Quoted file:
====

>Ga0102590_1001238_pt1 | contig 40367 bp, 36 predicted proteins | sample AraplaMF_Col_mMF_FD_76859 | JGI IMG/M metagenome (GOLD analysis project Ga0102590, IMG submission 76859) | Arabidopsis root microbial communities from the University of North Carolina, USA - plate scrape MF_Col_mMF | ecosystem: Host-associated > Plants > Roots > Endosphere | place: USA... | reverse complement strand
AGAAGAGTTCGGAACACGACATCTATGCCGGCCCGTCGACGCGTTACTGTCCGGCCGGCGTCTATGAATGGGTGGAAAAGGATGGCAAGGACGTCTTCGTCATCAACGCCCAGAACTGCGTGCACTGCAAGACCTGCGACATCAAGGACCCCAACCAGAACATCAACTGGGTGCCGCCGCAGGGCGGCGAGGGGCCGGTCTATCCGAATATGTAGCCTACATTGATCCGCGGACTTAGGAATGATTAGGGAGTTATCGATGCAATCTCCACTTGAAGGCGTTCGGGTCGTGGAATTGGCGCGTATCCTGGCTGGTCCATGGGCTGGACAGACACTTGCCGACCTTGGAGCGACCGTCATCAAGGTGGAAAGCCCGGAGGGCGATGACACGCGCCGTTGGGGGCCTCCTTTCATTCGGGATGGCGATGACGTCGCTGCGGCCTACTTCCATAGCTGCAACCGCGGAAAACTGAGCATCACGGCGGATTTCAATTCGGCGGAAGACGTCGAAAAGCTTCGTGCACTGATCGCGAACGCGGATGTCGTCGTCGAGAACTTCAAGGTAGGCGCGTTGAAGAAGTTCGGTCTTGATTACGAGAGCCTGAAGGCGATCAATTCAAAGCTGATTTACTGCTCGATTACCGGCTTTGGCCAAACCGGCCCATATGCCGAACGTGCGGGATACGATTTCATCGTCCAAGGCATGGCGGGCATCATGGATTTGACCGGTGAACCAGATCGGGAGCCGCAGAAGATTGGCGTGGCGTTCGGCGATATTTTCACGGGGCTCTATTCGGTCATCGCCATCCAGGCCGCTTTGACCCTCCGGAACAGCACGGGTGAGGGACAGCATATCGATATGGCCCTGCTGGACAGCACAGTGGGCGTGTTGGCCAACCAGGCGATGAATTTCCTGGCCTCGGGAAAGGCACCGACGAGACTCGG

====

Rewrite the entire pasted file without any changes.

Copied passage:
>Ga0102590_1001238_pt1 | contig 40367 bp, 36 predicted proteins | sample AraplaMF_Col_mMF_FD_76859 | JGI IMG/M metagenome (GOLD analysis project Ga0102590, IMG submission 76859) | Arabidopsis root microbial communities from the University of North Carolina, USA - plate scrape MF_Col_mMF | ecosystem: Host-associated > Plants > Roots > Endosphere | place: USA... | reverse complement strand
AGAAGAGTTCGGAACACGACATCTATGCCGGCCCGTCGACGCGTTACTGTCCGGCCGGCGTCTATGAATGGGTGGAAAAGGATGGCAAGGACGTCTTCGTCATCAACGCCCAGAACTGCGTGCACTGCAAGACCTGCGACATCAAGGACCCCAACCAGAACATCAACTGGGTGCCGCCGCAGGGCGGCGAGGGGCCGGTCTATCCGAATATGTAGCCTACATTGATCCGCGGACTTAGGAATGATTAGGGAGTTATCGATGCAATCTCCACTTGAAGGCGTTCGGGTCGTGGAATTGGCGCGTATCCTGGCTGGTCCATGGGCTGGACAGACACTTGCCGACCTTGGAGCGACCGTCATCAAGGTGGAAAGCCCGGAGGGCGATGACACGCGCCGTTGGGGGCCTCCTTTCATTCGGGATGGCGATGACGTCGCTGCGGCCTACTTCCATAGCTGCAACCGCGGAAAACTGAGCATCACGGCGGATTTCAATTCGGCGGAAGACGTCGAAAAGCTTCGTGCACTGATCGCGAACGCGGATGTCGTCGTCGAGAACTTCAAGGTAGGCGCGTTGAAGAAGTTCGGTCTTGATTACGAGAGCCTGAAGGCGATCAATTCAAAGCTGATTTACTGCTCGATTACCGGCTTTGGCCAAACCGGCCCATATGCCGAACGTGCGGGATACGATTTCATCGTCCAAGGCATGGCGGGCATCATGGATTTGACCGGTGAACCAGATCGGGAGCCGCAGAAGATTGGCGTGGCGTTCGGCGATATTTTCACGGGGCTCTATTCGGTCATCGCCATCCAGGCCGCTTTGACCCTCCGGAACAGCACGGGTGAGGGACAGCATATCGATATGGCCCTGCTGGACAGCACAGTGGGCGTGTTGGCCAACCAGGCGATGAATTTCCTGGCCTCGGGAAAGGCACCGACGAGACTCGG